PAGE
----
Business and employment records are little-known and even less used when building a family tree. Almost everyone today takes them for granted–you work, you collect your salary/income, you enjoy your time off. Your ancestors could have done the exact same thing. Did they leave behind records that enable you to trace them to their origins?
Let’s look at some key business records–
- Apprenticeship. Do you have a tradition that your ancestor was apprenticed to learn a trade? Do you have a tradition that your ancestor changed his name? It was common in America for orphans to be bound out by magistrates to learn a trade so they became productive in society rather than fall on the local welfare system. In the old countries where they came from, an apprentice was allowed to select a new name when he finished the apprenticeship and began a new life. The name selected was recorded in the apprenticeship files.
- Indenture. An indenture was a court document issued, in America, to a newly arrived immigrant willing to work for his passage to come. Labor for a stated amount of time–usually 5-7 years–plus food, lodging, and clothes–in exchange for the cost of passage. When the servitude time was completed, the servant received a new suit of clothes, a set of tools, and a small amount of money to get started. A redemptioner was a servant whose work time was pre-arranged by contract before he left for America. Irish servants were usually required to serve an extra 3-4 years before being freed.
- Insurance Records. Personal life insurance policies then are similar to insurance policies now. What you might not be familiar with were the business/commercial insurance firms which underwrote ship cargoes, warehouse and public building values. If your ancestor lived in Chicago (1871) or San Francisco (1906), or other major city during a major fire or disaster–these events almost bankrupted even large insurance companies in the East. Lloyds of London guaranteed payments for ships and cargoes to arrive safely. You may have ladies on your pedigree who invested in ship cargoes–some as small as a $5.00 share–who collected their investment with interest. Check especially if your ancestors lived along the coast or near a sea-going river.
- Credit Reports. Even small businesses could have their activities reported in county and local histories, newspapers, and referenced in credit-reporting agency files. Dun and Bradstreet–R.G. Dun’s ledgers include 2,580 volumes arranged by county from the 1840’s deposited in Harvard’s Business Library–was just one of many such agencies at work before 1900.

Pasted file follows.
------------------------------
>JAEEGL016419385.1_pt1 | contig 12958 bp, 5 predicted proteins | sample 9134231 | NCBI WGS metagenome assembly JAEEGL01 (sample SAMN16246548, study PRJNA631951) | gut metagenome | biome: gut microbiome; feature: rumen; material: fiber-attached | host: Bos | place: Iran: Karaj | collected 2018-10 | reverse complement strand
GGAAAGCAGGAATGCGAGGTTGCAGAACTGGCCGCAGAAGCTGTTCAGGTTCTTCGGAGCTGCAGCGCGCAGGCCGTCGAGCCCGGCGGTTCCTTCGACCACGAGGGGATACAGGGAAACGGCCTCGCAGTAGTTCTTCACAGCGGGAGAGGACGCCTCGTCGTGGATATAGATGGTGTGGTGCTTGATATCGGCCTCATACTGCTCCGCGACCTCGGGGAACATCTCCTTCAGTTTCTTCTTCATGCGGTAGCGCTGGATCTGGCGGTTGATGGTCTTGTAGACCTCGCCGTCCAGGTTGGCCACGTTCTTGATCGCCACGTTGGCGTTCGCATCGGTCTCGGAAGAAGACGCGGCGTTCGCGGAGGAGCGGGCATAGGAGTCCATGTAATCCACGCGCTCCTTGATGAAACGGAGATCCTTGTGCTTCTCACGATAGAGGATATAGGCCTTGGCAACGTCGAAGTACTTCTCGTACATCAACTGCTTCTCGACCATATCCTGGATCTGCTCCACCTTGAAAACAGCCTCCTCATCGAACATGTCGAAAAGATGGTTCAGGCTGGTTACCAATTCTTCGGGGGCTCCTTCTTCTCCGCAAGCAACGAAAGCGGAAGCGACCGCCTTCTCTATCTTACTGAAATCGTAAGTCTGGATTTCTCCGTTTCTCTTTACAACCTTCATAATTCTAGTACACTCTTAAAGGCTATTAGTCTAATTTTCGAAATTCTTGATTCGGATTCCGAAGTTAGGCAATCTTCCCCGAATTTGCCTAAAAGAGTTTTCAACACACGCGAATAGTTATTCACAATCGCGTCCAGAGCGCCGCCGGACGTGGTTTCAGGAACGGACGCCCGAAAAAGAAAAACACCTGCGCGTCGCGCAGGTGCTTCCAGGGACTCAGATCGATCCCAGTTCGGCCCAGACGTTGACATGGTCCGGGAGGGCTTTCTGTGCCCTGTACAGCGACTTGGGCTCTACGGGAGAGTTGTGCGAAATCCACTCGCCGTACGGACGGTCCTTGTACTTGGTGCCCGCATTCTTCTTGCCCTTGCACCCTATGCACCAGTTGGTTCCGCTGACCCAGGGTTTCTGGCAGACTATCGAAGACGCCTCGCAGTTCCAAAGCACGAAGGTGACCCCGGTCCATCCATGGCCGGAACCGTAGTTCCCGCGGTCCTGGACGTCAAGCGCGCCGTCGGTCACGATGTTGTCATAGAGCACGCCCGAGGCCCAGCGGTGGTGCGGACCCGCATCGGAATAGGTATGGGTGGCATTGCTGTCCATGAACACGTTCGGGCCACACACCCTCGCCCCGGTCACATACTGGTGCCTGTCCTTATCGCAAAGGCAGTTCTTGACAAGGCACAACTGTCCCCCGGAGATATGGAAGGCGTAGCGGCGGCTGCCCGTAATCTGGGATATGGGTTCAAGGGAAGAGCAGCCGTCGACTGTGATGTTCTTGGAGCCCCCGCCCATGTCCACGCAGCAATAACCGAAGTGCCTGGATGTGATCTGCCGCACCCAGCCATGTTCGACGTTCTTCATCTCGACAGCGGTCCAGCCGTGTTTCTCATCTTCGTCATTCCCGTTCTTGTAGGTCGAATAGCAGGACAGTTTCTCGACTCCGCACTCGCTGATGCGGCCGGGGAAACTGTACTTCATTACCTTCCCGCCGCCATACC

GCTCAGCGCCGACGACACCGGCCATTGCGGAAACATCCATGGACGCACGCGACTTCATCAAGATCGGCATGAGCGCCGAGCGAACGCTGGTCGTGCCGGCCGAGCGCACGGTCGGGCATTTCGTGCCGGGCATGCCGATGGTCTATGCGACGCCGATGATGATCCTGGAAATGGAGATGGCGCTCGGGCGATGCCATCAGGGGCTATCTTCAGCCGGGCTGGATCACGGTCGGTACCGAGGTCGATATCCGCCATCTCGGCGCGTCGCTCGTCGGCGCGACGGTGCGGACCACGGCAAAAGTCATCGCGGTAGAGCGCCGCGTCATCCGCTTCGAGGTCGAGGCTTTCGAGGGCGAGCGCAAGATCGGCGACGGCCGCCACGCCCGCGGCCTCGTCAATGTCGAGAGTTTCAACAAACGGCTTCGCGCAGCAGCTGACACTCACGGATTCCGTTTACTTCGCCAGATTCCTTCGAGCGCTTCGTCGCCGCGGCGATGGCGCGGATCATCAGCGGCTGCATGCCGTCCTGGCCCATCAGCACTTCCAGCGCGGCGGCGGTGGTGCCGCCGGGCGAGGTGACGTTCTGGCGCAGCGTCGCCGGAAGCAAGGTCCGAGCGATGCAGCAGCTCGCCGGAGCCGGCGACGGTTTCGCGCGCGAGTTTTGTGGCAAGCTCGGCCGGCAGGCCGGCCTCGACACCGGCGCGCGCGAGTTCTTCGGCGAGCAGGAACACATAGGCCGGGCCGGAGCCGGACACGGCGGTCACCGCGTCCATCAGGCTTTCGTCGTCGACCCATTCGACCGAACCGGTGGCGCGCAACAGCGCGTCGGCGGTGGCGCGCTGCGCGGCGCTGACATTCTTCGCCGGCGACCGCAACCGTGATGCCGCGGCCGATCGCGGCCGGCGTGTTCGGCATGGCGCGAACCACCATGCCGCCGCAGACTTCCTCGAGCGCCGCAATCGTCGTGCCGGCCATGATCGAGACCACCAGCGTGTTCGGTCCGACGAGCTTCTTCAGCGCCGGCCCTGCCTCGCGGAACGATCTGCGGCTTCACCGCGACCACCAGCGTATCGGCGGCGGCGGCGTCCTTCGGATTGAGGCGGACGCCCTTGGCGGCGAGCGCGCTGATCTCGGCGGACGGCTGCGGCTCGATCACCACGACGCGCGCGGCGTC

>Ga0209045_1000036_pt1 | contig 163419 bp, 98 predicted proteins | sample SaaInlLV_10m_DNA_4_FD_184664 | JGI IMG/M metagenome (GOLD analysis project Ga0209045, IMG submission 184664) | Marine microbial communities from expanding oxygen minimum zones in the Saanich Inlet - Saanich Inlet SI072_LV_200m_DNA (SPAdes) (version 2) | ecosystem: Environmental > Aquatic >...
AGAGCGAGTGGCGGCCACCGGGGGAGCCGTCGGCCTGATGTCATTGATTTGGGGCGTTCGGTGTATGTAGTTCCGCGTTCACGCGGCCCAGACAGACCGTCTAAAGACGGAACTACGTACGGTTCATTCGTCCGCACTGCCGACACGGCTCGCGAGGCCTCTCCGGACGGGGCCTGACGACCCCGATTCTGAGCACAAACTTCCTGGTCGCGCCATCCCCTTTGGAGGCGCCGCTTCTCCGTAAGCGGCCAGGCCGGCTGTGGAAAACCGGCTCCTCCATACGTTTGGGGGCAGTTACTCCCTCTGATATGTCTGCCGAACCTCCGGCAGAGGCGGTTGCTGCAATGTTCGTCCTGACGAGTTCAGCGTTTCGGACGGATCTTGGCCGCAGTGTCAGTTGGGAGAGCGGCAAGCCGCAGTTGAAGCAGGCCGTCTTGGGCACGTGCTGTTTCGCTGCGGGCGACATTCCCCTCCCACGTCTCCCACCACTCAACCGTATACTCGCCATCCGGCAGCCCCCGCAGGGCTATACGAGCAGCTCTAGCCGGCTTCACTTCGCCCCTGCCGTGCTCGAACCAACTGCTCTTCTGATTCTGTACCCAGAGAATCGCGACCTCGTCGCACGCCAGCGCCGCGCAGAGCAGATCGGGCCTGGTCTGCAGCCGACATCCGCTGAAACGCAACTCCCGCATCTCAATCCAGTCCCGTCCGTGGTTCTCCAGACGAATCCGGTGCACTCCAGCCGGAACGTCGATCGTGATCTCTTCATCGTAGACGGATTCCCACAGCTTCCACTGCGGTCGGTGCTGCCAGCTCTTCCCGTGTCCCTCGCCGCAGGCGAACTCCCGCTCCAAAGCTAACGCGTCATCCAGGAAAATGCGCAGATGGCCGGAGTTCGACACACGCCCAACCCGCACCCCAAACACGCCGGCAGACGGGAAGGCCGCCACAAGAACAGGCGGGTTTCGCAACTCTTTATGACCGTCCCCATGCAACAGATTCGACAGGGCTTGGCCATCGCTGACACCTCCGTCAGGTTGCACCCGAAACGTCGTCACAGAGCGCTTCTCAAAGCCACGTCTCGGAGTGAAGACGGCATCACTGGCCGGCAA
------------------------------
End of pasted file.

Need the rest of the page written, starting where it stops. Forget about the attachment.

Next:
- Account Books. First locate your ancestor in a given community or neighborhood. Then check for surviving account books which match the same time period of residence. Businesses kept track of customers and services in account ledgers–often carefully organized as double-entry bookkeeping accounts. Your ancestor will have his own page showing what he did and when. And sometimes where he came from and where he went when he left. Death dates, widow’s name, other relatives, and who to notify in case of accident or harm.
- Employee Records. Since the eighteenth century in America, employee sources can fill in gaps for areas where public record loss occurs. City and county business directories and professional lists, labor union records, Social Security records can provide exact birth dates and places of birth for persons born as early as 1850. As smaller businesses merged and were taken over by larger companies, the records they kept on their employees were preserved along with those of company descendants. When court houses burned, private business sources usually survive–perhaps in the hands of owners and their families, perhaps deposited in libraries and archives for safe-keeping. Personnel files are rich with addresses of residence, immigrant dates, names of related persons, dependents and heirs.
Since I am speaking on How to Trace Your Ancestors Who Lived in American Cities at the MidWest Family History Expo in Kearney Nebraska in 2 weeks, I have been thinking of the many kinds of business records generated by people who lived in urban areas. And, remember, America is filled with hamlets, villages, towns, cities, boroughs, ports, and large urban centers.
If you aren’t registered for the MidWest Expo, you will miss a truly great experience. On Thursday, 6 Sep 2012, the staff at the Nebraska Archway Museum will guide a tour of the westward trails running parallel to Interstate 8o from Omaha west to Kearney. What a treat! To learn the real scoop about those ancestors who came west along those trails. And those who hooked up with the Great Platte River. You can still register: http://familyhistoryexpos.com
Your favorite genealogist, Arlene Eakle
PS Be sure to bring your pedigree chart and family records to get free genealogy help from me, at my booth in the Exhibit Hall, and from Billy Edgington and Ruby Coleman at the Ask the Pros Booth. You don’t want to miss out on this opportunity for FREE expert help!